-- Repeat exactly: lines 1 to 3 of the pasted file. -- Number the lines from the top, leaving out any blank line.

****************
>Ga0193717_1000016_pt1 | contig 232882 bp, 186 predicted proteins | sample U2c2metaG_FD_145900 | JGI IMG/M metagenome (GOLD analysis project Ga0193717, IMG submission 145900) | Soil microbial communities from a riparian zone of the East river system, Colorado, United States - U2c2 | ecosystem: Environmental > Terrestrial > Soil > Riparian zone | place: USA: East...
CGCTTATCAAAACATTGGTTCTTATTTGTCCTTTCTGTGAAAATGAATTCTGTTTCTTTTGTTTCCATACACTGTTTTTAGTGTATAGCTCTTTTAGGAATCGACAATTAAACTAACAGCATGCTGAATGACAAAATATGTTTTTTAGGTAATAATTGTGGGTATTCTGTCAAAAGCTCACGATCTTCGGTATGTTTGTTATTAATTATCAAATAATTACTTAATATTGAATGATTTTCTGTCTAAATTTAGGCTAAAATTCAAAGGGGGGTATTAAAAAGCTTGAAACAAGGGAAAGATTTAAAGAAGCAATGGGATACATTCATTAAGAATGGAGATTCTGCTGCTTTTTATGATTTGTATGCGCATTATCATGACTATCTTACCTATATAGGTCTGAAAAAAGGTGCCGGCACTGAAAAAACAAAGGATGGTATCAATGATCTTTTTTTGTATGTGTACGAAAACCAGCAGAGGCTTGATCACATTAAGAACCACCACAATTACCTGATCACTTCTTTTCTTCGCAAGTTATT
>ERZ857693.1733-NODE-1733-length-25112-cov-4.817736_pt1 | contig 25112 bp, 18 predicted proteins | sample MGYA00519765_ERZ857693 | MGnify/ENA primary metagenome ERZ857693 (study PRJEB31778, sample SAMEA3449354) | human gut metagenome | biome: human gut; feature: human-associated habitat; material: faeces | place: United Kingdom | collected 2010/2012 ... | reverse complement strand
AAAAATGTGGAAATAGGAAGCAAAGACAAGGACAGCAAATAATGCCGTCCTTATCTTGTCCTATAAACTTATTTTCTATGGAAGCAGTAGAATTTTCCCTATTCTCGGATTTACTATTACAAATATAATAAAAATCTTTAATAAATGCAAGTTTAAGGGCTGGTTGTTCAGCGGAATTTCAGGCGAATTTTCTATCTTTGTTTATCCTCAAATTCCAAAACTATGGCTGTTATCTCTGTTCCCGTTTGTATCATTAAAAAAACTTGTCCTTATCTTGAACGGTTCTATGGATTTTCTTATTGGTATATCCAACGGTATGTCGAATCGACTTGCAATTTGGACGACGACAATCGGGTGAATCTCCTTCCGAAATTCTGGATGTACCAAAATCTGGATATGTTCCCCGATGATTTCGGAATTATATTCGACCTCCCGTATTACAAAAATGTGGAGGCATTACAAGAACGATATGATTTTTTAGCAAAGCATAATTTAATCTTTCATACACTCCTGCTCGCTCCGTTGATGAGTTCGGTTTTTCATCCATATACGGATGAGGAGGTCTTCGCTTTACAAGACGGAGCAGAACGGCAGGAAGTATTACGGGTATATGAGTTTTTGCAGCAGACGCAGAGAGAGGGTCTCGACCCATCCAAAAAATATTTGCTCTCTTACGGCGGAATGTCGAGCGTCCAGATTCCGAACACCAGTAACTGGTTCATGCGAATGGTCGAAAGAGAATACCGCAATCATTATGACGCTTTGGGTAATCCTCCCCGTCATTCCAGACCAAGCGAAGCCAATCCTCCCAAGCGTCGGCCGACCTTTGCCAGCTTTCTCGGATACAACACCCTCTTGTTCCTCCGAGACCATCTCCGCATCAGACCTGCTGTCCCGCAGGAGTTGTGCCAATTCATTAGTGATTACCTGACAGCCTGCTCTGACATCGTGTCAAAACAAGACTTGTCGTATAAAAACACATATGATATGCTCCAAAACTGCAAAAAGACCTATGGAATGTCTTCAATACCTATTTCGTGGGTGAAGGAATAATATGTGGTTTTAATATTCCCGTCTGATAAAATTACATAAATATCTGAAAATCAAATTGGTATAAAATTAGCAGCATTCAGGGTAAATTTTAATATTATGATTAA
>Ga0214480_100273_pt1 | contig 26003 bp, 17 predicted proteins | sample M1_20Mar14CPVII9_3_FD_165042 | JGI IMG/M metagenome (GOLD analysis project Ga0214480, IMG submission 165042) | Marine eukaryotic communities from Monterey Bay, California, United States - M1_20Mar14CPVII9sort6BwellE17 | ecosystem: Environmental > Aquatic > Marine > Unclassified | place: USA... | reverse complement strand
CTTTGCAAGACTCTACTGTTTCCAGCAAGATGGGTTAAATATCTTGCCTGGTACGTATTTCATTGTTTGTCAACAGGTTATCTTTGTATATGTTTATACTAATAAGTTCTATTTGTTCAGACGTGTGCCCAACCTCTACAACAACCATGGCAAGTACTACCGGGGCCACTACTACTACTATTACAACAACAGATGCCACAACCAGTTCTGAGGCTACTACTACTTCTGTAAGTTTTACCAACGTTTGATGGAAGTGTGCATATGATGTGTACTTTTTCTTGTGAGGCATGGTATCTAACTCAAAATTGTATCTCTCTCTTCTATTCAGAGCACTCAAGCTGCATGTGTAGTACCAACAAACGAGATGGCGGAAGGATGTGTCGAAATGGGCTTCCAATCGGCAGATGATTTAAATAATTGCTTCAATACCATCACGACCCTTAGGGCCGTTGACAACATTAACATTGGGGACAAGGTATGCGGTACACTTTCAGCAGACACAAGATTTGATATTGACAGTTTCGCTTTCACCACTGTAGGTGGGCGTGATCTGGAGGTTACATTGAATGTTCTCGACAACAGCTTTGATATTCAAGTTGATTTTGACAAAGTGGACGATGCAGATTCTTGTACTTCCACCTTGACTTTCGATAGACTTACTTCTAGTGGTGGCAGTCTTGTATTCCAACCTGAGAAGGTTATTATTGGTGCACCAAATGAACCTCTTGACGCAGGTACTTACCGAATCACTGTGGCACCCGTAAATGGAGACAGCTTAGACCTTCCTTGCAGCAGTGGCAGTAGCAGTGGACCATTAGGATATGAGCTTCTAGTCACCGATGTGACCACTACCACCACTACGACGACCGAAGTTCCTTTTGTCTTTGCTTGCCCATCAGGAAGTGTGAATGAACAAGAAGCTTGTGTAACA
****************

>Ga0193717_1000016_pt1 | contig 232882 bp, 186 predicted proteins | sample U2c2metaG_FD_145900 | JGI IMG/M metagenome (GOLD analysis project Ga0193717, IMG submission 145900) | Soil microbial communities from a riparian zone of the East river system, Colorado, United States - U2c2 | ecosystem: Environmental > Terrestrial > Soil > Riparian zone | place: USA: East...
CGCTTATCAAAACATTGGTTCTTATTTGTCCTTTCTGTGAAAATGAATTCTGTTTCTTTTGTTTCCATACACTGTTTTTAGTGTATAGCTCTTTTAGGAATCGACAATTAAACTAACAGCATGCTGAATGACAAAATATGTTTTTTAGGTAATAATTGTGGGTATTCTGTCAAAAGCTCACGATCTTCGGTATGTTTGTTATTAATTATCAAATAATTACTTAATATTGAATGATTTTCTGTCTAAATTTAGGCTAAAATTCAAAGGGGGGTATTAAAAAGCTTGAAACAAGGGAAAGATTTAAAGAAGCAATGGGATACATTCATTAAGAATGGAGATTCTGCTGCTTTTTATGATTTGTATGCGCATTATCATGACTATCTTACCTATATAGGTCTGAAAAAAGGTGCCGGCACTGAAAAAACAAAGGATGGTATCAATGATCTTTTTTTGTATGTGTACGAAAACCAGCAGAGGCTTGATCACATTAAGAACCACCACAATTACCTGATCACTTCTTTTCTTCGCAAGTTATT
>ERZ857693.1733-NODE-1733-length-25112-cov-4.817736_pt1 | contig 25112 bp, 18 predicted proteins | sample MGYA00519765_ERZ857693 | MGnify/ENA primary metagenome ERZ857693 (study PRJEB31778, sample SAMEA3449354) | human gut metagenome | biome: human gut; feature: human-associated habitat; material: faeces | place: United Kingdom | collected 2010/2012 ... | reverse complement strand